Black, Awkward and Overlooked: How the Mainstream Media Perpetuates Stereotypes


I have lost numerous dance battles in my hometown in northern Wisconsin. (Since when is the sprinkler not cool?). I live life as if it is a musical (jazz hands up and down the hallways). I mistakenly walk into the men’s bathroom almost every day. And I have been called an Oreo by my own mother. I am an awkward black girl.

By Hope Weissman

I know I am not alone in my black awkwardness, but in comparison to black women on TV you would think that I’m the E.T. of the black race. I don’t identify with the feisty Mercedes from “Glee” or the overtly confident Donna from “Parks and Recreation.” In fact, of the popular television shows right now, I would say I identify the most with the socially-unbalanced Liz Lemon. There are few representations for the black girls who grow up as social outcasts because they are just plain weird and don’t live up to the mainstream perception of female black identity — the sassy black woman. These girls are the opposite of Donna and Mercedes. They lack swagger and can’t do the Dougie. And when they are in a heated argument they don’t snap their fingers in the “Z” formation. Instead, these girls stay up reading “The Hobbit” or history books under their covers by flashlight. In the ‘90s sitcom “Living Single,” awkward black girls had a voice in the quirky Synclaire. But today they have no one.

In fact, the best time to be black was the ‘90s, at least in terms of television. Growing up, I may not have seen people like me in magazines and commercials, but at least I could turn on the TV and have my pick of non-BET black entertainment. From the working class Winslow Family in “Family Matters” and the comically snobbish Banks family in “Fresh Prince of Bel-Air” to the up-and-coming single professionals in “Living Single” and “Girlfriends,” there was an assorted mix of black TV shows that depicted black people as more than a monolithic group of rappers and hip sidekicks.

Unfortunately, though, black representations in mainstream media have not improved much since then — they even seem to be regressing. On the one hand there are movies like “The Help” and “Freedom Writers,”  which adhere to the “white people save black people and solve racism” storyline. On the other hand there is Tyler Perry, whose movies and TV shows, despite supplying many black entertainers with jobs, succumb to the tired racial archetypes that have been incessantly regurgitated for decades. A typical Tyler Perry movie goes something like this: Black woman is mistreated by black man, black woman then hides out with and receives advice from a gun-toting, Halleluyer-spouting, large and mannish black woman, finds Jesus and meets the perfect black man- — preferably light-skinned- —  who makes her realize that she is a valuable and strong black woman.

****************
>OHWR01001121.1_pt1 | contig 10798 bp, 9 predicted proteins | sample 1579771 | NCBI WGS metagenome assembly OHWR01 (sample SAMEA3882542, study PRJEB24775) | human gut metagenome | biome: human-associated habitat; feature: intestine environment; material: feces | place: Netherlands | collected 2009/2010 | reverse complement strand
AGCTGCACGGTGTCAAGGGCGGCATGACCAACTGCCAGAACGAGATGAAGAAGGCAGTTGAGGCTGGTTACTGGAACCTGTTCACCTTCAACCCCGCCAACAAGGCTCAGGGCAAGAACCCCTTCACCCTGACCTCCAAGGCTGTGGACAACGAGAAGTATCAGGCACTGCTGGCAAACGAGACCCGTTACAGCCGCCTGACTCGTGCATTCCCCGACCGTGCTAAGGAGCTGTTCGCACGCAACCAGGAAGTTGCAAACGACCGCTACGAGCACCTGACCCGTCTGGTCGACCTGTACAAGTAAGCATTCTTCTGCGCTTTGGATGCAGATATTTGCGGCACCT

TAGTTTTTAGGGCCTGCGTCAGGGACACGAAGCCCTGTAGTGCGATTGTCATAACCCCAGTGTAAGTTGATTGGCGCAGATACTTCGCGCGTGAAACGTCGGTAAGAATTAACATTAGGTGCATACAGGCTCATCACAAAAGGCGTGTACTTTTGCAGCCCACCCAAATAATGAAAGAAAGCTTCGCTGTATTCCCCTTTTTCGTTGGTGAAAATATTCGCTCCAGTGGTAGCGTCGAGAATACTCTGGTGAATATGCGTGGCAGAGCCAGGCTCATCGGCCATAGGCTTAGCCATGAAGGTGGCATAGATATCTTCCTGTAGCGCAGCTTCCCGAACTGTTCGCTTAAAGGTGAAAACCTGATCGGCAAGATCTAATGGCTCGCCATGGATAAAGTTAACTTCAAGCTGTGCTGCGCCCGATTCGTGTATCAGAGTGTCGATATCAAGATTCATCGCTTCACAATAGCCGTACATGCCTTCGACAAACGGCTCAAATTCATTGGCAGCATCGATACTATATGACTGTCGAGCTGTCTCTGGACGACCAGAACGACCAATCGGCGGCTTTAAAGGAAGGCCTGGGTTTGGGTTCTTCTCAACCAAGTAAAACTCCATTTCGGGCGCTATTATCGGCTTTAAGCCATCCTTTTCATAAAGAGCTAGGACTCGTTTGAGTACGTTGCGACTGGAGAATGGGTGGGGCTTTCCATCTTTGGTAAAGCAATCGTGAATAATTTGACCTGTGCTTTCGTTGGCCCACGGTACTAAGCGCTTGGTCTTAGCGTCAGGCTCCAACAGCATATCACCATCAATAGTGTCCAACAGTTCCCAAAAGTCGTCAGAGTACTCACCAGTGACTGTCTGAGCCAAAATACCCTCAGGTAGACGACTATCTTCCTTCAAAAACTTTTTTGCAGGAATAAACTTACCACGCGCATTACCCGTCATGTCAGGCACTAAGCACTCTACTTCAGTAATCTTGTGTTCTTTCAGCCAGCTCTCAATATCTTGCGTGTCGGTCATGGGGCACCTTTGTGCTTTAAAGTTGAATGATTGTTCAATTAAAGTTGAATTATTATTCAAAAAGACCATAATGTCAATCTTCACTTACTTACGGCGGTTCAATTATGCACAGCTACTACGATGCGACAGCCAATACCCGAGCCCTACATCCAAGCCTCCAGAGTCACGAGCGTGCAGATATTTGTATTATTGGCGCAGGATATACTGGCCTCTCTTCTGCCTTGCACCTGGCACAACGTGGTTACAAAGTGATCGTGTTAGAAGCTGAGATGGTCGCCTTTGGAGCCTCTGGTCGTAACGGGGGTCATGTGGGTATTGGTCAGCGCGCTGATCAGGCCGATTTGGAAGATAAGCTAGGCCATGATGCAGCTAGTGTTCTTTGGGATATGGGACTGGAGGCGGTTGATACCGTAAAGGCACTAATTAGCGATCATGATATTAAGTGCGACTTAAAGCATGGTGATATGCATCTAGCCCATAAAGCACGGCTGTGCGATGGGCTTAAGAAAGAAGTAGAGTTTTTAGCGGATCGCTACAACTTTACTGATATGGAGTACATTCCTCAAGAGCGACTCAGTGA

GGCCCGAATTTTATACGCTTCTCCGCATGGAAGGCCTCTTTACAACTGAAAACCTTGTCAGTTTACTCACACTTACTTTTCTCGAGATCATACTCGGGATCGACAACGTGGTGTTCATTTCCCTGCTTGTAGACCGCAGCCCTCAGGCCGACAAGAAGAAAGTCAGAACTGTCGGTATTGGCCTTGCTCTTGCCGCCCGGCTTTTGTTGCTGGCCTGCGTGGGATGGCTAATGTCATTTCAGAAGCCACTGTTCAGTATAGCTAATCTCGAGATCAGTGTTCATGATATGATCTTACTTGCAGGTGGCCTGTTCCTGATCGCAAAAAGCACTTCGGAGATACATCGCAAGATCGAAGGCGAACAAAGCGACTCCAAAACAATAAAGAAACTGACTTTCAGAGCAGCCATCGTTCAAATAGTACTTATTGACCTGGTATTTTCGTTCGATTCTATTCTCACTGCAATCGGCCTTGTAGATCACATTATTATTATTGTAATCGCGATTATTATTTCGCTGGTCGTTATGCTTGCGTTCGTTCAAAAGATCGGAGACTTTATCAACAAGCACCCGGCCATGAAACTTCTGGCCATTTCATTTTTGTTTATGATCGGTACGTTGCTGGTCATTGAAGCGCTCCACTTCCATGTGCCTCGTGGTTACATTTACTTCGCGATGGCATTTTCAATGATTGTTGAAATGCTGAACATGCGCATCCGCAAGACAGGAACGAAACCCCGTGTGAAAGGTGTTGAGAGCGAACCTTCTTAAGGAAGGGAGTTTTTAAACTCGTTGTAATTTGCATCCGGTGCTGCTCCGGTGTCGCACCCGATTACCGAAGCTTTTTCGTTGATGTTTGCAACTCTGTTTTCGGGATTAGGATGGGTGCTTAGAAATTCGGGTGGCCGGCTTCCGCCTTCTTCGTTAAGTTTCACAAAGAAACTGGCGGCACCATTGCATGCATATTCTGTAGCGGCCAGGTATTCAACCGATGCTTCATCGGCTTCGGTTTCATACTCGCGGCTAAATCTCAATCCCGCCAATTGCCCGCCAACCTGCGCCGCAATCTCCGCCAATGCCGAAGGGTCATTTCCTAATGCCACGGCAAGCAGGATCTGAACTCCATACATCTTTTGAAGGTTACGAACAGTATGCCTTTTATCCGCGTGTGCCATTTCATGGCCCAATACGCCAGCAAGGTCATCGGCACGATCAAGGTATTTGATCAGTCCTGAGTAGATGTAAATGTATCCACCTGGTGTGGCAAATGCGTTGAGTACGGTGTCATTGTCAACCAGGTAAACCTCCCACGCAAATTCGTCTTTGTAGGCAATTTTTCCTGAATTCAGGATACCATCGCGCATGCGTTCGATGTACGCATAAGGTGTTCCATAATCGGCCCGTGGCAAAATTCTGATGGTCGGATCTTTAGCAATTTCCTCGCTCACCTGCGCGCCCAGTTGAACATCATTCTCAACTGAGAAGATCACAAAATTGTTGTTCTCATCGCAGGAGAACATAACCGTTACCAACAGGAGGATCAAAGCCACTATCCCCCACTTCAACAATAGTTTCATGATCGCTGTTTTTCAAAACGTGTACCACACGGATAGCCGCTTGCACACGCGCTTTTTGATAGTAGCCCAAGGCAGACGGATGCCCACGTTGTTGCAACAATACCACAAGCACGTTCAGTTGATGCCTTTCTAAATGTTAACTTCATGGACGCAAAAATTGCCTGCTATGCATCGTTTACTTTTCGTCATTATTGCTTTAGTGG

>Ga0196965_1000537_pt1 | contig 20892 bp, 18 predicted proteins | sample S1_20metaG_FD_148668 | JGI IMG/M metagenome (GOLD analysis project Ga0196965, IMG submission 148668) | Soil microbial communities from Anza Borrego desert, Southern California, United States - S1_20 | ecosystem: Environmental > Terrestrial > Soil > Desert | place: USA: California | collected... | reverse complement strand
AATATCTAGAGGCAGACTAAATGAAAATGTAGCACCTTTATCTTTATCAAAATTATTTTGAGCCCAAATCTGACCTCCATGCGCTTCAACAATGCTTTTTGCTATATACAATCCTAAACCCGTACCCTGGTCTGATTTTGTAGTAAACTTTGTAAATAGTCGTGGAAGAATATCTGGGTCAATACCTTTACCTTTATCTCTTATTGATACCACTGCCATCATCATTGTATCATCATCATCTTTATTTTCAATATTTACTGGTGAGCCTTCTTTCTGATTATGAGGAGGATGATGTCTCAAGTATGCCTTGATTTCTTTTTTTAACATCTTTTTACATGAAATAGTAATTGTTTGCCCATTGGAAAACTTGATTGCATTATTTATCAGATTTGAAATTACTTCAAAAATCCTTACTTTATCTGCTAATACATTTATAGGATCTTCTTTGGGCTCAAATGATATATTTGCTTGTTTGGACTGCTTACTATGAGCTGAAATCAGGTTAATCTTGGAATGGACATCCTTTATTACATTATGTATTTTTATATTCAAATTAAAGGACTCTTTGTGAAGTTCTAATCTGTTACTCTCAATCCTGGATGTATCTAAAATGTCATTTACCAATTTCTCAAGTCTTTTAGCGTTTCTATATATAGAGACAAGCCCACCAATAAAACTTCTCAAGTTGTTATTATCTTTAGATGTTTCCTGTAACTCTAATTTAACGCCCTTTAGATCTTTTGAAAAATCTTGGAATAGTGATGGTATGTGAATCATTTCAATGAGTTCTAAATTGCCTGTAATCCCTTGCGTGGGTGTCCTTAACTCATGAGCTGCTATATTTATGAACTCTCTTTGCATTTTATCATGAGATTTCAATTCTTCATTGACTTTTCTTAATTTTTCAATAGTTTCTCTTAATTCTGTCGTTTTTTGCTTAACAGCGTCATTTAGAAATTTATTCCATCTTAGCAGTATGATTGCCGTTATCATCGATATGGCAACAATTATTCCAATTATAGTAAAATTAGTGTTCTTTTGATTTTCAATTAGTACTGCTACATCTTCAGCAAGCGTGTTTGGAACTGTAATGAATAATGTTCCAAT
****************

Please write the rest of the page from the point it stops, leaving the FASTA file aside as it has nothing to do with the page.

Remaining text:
I was about to give up all hope of seeing women like me portrayed in the media when I discovered a YouTube web series aptly titled the “Misadventures of the Awkward Black Girl.” The series centers around J, an awkward black woman, and her unskillful attempts to navigate her work life and personal relationships. The creator and star, Issa Rae, conceived the web series after reading the Clutch Magazine article “Where is the Black Version of Liz Lemon?” and modeled it after the humor of “30 Rock” and “Curb Your Enthusiasm.” This show is not about a diverse group of people trying to co-exist in work and life — it is a show about people trying to co-exist in work and life who happen to be diverse. The show follows the cast, which includes African-Americans, Latinos, Middle Easterners and Caucasians, as they deal with the quirks that come with cultural variances. It’s not about race — it’s about character. Perhaps Issa Rae said it best in an interview with CNN: “You can be awkward and you can be black. Awkwardness doesn’t have a race.”

Old media’s lack of faith in the profitability and marketability of non-stereotypical black content is not new, but thanks to the Internet, TV executives aren’t the grand gatekeepers anymore. “Awkward Black Girl” has shown that the Internet is an opportunity for upcoming black producers who envision alternatives to the mainstream media’s portrayal of black characters. The people have spoken: “Awkward Black Girl” has been covered by mainstream media outlets like New York magazine and CNN, and talks of developing it into a full show are in the works.

Sadly, not everyone gets it. The upcoming black movie “Dysfunctional Friends” puts 13 people in a house to work out their issues. The trailer promises weave-pulling fights- — another typical racial stereotype that I, and many others, have nothing in common with. So until media executives catch up with the Internet, I’ll have to continue watching re-runs of “Girlfriends” and “Living Single.”

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